By Dionne Searcey, JUNE 27, 2014, New York Times
As construction crews 5,000 miles away are working to widen the Panama Canal to allow much larger ships to sail straight to the East Coast, this historic port city and others along the West Coast are doing everything they can to avoid becoming superfluous.
The Port of Tacoma is determined to keep up its rich import business, which can be traced to the 1880s when chests of tea from Asia arrived at its docks and headed to the East Coast by rail. Port officials know that by the time the Panama Canal opens in 2016, an even newer, larger fleet of cargo ships will be plying the oceans and will be so big they will not be able to squeeze through even the wider channel.
So Tacoma, Seattle and other ports are spending billions to be ready to receive the ships and keep themselves competitive in the overall scramble for foreign trade.
“The ships continue to get bigger, the cranes need to get bigger, and the docks need to be able to handle them,” said Trevor Thornsley, senior project manager for the Port of Tacoma, as he stood along the jagged rebar and broken concrete of a $22 million
The work in Tacoma, a major port in this state that likes to call itself the most trade-dependent in the nation, is among dozens of projects being completed in port cities across the United States in response to major changes in the world of container imports from Asia.
“Everybody in the supply chain from the manufacturer to the end consumer — that entire supply chain is changing,” said Tay Yoshitani, chief executive of the Port of Seattle. “The port industry is trying to make adjustments.”
Traditionally, America’s West Coast ports have been the gateway to the rest of the country for the growing supply of goods from China and Hong Kong. The ports in Tacoma, Seattle, Oakland, Los Angeles, Long Beach and elsewhere offer much shorter sailing times than Gulf Coast and East Coast ports. But for shippers of some goods, the web of logistics, including trucks and railroads, ends up being less expensive if they go through the Panama Canal.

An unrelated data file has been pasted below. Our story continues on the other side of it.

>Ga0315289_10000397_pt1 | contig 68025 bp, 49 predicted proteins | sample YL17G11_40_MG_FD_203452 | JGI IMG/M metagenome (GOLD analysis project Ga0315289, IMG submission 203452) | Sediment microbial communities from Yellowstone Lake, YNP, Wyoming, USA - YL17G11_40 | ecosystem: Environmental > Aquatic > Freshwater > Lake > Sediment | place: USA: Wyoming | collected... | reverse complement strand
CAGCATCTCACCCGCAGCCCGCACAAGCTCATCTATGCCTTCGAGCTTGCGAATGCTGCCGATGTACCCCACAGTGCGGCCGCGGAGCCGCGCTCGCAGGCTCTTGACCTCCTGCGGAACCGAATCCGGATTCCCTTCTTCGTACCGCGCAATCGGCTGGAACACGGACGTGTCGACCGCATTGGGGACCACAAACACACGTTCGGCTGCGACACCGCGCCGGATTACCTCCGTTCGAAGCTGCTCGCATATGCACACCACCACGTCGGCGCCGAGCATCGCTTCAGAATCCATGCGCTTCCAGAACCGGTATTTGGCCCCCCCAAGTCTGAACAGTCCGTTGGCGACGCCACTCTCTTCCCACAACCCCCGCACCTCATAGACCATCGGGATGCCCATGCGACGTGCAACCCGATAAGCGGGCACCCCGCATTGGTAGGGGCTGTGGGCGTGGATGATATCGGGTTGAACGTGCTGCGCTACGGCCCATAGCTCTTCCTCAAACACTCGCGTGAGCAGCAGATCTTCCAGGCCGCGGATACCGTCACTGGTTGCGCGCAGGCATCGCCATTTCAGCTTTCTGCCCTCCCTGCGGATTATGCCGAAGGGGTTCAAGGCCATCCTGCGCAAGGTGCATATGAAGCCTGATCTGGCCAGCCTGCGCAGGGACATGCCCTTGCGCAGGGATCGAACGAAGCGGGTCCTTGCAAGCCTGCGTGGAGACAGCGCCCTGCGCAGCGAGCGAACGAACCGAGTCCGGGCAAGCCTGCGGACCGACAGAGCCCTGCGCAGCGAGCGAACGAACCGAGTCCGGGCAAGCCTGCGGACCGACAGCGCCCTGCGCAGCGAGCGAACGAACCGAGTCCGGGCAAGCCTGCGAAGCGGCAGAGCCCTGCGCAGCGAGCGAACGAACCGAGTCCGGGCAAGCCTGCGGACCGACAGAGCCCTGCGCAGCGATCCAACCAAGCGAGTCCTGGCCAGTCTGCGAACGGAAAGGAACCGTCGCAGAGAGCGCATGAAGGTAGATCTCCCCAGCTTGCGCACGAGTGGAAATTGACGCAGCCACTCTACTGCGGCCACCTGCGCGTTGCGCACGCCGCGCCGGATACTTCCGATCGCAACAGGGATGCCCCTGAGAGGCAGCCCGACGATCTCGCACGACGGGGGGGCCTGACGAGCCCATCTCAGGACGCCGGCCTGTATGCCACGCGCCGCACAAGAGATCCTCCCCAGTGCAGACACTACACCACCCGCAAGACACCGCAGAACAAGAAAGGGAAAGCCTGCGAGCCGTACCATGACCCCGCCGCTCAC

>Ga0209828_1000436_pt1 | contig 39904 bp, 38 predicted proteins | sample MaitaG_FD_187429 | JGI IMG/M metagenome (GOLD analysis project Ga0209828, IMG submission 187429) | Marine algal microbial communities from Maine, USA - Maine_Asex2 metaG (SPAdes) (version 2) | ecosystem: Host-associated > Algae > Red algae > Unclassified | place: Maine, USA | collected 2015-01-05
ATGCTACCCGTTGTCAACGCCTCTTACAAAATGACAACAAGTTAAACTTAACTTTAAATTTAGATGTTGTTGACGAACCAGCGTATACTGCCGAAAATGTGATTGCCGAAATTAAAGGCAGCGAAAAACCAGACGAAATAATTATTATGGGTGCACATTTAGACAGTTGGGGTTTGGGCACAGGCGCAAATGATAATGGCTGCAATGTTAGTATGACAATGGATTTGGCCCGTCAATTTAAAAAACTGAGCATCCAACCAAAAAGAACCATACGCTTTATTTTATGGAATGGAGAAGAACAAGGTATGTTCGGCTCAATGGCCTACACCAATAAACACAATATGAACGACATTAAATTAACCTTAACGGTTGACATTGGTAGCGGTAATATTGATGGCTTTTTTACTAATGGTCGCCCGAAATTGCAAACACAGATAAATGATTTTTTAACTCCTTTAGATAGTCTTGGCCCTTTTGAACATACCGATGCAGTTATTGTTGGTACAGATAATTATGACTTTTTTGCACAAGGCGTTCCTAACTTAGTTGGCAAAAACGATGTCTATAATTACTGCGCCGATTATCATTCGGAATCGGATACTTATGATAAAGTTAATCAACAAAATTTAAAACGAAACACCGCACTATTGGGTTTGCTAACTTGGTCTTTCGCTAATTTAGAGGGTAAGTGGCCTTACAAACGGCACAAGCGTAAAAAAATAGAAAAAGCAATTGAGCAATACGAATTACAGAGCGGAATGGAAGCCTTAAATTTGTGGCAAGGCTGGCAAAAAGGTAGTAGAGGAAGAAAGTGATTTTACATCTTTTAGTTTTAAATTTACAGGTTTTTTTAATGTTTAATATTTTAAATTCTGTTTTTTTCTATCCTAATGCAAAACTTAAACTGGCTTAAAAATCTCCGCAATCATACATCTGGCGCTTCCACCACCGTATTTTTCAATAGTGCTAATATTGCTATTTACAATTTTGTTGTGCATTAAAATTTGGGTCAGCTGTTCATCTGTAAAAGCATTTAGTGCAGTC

Even though the West Coast ports are viewing the project to widen the Panama Canal as a major threat, it may not be their biggest challenge, said John Martin, who works as an economic consultant for several ports.
Most imminently, officials at the West Coast ports are concerned about negotiations underway for a union contract, which expires on Tuesday and affects nearly 20,000 dockworkers at 29 ports. In 2002, during contract negotiations, talks broke down and resulted in a bitter battle that shut down shipping along the West Coast for 10 days and sent cargo ships to other ports of call, some of them permanently.
Craig Merrilees, a spokesman for the International Longshore and Warehouse Union, said that contract talks were positive and on track. John Wolfe, the chief executive of the Port of Tacoma, said that while port officials did not have a role in the talks, he, too, was optimistic. “We’ve been down this road before,” Mr. Wolfe said. “We’re all in this together.”
Besides the union concerns, ports are bracing for an onslaught of changes in the shipping world.